* NoHistoricalFiguresWereHarmed: Not within the play, but in a novel adaptation, [[ExactlyWhatItSaysOnTheTin The Threepenny Novel]], Macheath is identified with UsefulNotes/JackTheRipper. As a ShoutOut, Macheath also appears in ''Film/TheLeagueOfExtraordinaryGentlemen'', and is presented either as a JackTheRipoff, or maybe the ''actual'' Jack the Ripper.

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* NoHistoricalFiguresWereHarmed: Not within the play, but in a novel adaptation, [[ExactlyWhatItSaysOnTheTin ''[[ExactlyWhatItSaysOnTheTin The Threepenny Novel]], Novel]]'', Macheath is identified with UsefulNotes/JackTheRipper. As a ShoutOut, Macheath also appears in ''Film/TheLeagueOfExtraordinaryGentlemen'', and is presented either as a JackTheRipoff, or maybe the ''actual'' Jack the Ripper.



* WeirdTradeUnion: Peachum's guild of beggars

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* WeirdTradeUnion: Peachum's guild of beggarsbeggars.
15th Jan '18 3:29:35 AM lalaTKG
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* HoYay: Mack and Brown. Brecht has admitted that it's on purpose: Brown's love for Macheath is what keeps him going, but it's damaging to his job as a keeper of the peace. [[invoked]]

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* HoYay: HomoeroticSubtext: Mack and Brown. Brecht has admitted that it's on purpose: Brown's love for Macheath is what keeps him going, but it's damaging to his job as a keeper of the peace. [[invoked]]
6th Oct '17 8:07:20 PM ProfessorGrimm
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--> '''Macheath''':''[[IgnoredEpiphany But young men's blood goes on being red]]''\\

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--> '''Macheath''':''[[IgnoredEpiphany '''Macheath''':'' [[IgnoredEpiphany But young men's blood goes on being red]]''\\
6th Oct '17 3:42:49 PM ProfessorGrimm
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* ''Mack the Knife'' (1989) an English film adaption. Not commercially or critically successful, but notable for its cast: Creator/RaulJulia as Mack, Richard Harris as Peachum, Julie Walters as Mrs. Peachum, Bill Nighy as Tiger Brown, and [[Music/TheWho Roger Daltrey]] as the Street Singer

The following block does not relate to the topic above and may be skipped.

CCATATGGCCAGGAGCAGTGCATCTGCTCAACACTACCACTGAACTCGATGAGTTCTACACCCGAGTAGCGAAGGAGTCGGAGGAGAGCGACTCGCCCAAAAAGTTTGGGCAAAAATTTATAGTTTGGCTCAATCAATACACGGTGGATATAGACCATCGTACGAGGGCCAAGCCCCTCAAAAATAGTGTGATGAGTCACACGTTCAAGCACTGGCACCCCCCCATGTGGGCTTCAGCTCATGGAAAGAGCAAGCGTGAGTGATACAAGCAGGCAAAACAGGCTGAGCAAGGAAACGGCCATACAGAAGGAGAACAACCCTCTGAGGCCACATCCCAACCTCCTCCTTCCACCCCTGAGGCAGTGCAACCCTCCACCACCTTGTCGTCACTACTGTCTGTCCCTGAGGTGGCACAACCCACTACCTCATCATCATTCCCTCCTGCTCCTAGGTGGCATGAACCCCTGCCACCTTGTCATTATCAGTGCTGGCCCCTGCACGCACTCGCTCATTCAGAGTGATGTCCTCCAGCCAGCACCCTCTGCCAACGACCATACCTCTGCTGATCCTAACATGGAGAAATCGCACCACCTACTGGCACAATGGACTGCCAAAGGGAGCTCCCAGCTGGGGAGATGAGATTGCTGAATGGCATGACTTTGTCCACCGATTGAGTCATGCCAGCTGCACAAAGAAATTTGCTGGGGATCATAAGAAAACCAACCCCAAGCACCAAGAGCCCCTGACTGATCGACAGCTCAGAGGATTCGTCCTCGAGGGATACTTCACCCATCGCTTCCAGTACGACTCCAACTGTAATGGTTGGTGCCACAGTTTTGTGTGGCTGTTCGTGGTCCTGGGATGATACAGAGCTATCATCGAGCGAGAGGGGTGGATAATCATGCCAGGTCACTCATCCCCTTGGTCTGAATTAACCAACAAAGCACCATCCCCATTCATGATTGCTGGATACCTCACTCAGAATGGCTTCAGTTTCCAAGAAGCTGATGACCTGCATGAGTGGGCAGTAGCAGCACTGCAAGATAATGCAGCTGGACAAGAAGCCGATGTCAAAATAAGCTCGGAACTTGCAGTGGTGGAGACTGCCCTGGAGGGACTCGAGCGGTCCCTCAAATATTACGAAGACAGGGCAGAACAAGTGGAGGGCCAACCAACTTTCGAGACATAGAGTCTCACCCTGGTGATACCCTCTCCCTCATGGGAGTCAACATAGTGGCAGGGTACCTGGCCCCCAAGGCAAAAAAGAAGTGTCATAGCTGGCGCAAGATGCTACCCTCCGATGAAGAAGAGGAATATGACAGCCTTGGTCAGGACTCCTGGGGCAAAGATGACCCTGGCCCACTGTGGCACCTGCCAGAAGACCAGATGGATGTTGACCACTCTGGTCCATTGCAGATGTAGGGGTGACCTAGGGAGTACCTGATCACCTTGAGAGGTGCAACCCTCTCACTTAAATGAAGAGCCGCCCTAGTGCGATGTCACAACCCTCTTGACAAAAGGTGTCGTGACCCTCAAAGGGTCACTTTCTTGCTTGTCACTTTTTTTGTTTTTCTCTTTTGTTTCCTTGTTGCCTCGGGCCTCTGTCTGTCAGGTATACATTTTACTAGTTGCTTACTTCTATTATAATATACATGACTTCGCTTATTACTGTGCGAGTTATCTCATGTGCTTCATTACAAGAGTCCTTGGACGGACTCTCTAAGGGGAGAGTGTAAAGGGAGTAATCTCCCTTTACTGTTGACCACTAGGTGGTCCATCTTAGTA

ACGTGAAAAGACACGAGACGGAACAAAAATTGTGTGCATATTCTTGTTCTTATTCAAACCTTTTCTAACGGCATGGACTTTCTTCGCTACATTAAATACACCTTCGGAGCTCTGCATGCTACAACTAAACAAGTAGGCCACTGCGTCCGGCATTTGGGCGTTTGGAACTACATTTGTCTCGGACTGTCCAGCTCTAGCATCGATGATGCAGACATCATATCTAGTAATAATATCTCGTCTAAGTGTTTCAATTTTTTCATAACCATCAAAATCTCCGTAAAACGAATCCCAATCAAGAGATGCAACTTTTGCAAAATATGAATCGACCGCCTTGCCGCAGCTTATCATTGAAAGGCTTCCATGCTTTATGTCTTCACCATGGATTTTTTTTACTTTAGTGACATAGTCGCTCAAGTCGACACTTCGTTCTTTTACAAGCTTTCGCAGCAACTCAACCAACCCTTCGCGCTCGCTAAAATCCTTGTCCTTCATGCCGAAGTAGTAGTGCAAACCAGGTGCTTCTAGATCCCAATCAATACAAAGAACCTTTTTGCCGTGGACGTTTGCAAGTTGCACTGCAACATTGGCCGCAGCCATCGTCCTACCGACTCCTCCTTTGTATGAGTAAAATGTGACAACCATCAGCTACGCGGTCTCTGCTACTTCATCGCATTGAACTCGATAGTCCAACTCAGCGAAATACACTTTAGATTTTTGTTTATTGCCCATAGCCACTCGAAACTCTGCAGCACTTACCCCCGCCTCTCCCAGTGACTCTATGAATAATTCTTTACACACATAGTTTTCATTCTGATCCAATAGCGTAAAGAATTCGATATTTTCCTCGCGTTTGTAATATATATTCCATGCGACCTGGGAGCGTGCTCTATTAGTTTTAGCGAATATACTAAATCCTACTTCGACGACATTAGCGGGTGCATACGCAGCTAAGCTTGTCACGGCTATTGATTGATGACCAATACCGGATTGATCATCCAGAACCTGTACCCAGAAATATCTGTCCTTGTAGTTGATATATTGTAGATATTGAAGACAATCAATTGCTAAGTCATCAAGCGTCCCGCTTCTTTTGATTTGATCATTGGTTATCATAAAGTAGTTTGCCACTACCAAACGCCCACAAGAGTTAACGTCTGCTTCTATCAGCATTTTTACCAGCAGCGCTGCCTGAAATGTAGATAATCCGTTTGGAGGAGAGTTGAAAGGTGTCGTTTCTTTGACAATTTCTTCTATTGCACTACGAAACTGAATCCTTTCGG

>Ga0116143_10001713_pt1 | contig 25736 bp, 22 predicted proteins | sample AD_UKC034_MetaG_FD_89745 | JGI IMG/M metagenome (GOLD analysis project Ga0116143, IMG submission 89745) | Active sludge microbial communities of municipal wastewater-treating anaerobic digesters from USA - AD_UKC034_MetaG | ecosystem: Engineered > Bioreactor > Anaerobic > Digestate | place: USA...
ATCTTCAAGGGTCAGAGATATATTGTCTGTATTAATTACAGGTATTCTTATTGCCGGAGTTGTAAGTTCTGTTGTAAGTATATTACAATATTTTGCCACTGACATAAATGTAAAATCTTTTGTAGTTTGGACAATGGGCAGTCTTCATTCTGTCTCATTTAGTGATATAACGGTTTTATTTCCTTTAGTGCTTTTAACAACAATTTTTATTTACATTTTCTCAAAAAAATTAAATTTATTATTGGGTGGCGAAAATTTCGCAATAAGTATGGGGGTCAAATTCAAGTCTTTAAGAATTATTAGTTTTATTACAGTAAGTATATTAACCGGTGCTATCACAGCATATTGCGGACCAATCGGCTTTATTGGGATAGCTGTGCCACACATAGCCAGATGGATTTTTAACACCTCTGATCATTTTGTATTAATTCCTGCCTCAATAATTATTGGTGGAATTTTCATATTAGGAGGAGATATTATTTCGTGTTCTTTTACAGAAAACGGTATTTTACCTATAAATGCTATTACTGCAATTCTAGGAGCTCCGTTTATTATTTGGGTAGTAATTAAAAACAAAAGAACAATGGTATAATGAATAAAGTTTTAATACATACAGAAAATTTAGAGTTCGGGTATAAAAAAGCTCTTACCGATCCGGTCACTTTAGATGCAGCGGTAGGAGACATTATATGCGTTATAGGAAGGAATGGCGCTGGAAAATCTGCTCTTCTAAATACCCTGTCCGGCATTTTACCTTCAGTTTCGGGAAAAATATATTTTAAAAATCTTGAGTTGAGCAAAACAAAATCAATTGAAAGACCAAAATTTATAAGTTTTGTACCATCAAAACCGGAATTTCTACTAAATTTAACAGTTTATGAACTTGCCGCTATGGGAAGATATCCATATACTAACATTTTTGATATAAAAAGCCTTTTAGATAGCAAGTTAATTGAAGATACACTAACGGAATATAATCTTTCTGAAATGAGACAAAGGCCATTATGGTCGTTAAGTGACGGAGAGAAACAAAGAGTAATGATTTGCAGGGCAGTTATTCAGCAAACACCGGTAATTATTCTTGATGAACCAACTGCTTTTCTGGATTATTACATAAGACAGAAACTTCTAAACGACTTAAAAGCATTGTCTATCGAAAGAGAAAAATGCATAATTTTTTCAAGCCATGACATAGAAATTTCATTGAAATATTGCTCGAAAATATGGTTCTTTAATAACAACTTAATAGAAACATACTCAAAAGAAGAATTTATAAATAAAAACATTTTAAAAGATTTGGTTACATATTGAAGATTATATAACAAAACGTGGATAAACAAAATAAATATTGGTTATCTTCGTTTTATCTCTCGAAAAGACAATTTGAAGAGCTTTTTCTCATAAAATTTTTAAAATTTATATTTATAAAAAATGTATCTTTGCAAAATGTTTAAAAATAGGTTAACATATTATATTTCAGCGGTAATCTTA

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* ''Mack the Knife'' (1989) an English language film adaption. Not commercially or critically successful, but notable for its cast: Creator/RaulJulia as Mack, Richard Harris as Peachum, Julie Walters as Mrs. Peachum, Bill Nighy as Tiger Brown, and [[Music/TheWho Roger Daltrey]] Music/RogerDaltrey as the Street Singer
6th Oct '17 3:40:56 PM ProfessorGrimm
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* The 1976 production done by the Public Theatre, later transferring to Broadway. Notable for ''not'' bowdlerizing the lyrics or the story. It starred Creator/RaulJulia as Mack.

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* The 1976 production done by the Public Theatre, New York Shakespeare Festival, later transferring to Broadway. Notable for ''not'' bowdlerizing the lyrics or the story. It starred Creator/RaulJulia as Mack.Mack, who got a Tony nomination.



* ''Mack the Knife'' (1989) an English film adaption. Not commercially successful, but notable for its cast: Creator/RaulJulia as Mack, Richard Harris as Peachum, Julie Walters as Mrs. Peach, Bill Nighy as Tiger Brown, and Roger Daltrey as the Street Singer

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* ''Mack the Knife'' (1989) an English film adaption. Not commercially or critically successful, but notable for its cast: Creator/RaulJulia as Mack, Richard Harris as Peachum, Julie Walters as Mrs. Peach, Peachum, Bill Nighy as Tiger Brown, and [[Music/TheWho Roger Daltrey Daltrey]] as the Street Singer
5th Oct '17 8:53:10 PM ProfessorGrimm
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-> ''You're about to hear an opera for beggars. And because this opera was created so glamorously, the way only beggars can dream something up, and because it should still be so cheap that only beggars would pay for it, it's called '''The Threepenny Opera'''.''

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-> ''You're ''"You're about to hear an opera for beggars. And because this opera was created so glamorously, the way only beggars can dream something up, and because it should still be so cheap that only beggars would pay for it, it's called '''The Threepenny Opera'''.Opera'''".''
5th Oct '17 8:52:45 PM ProfessorGrimm
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-> ''You're about to hear an opera for beggars. And because this opera was created so glamorously, the way only beggars can dream something up, and because it should still be so cheap that only beggars would pay for it, it's called ''The Threepenny Opera''.''

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-> ''You're about to hear an opera for beggars. And because this opera was created so glamorously, the way only beggars can dream something up, and because it should still be so cheap that only beggars would pay for it, it's called ''The '''The Threepenny Opera''.Opera'''.''
5th Oct '17 8:52:30 PM ProfessorGrimm
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-- The Street Singer

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-> -- The Street Singer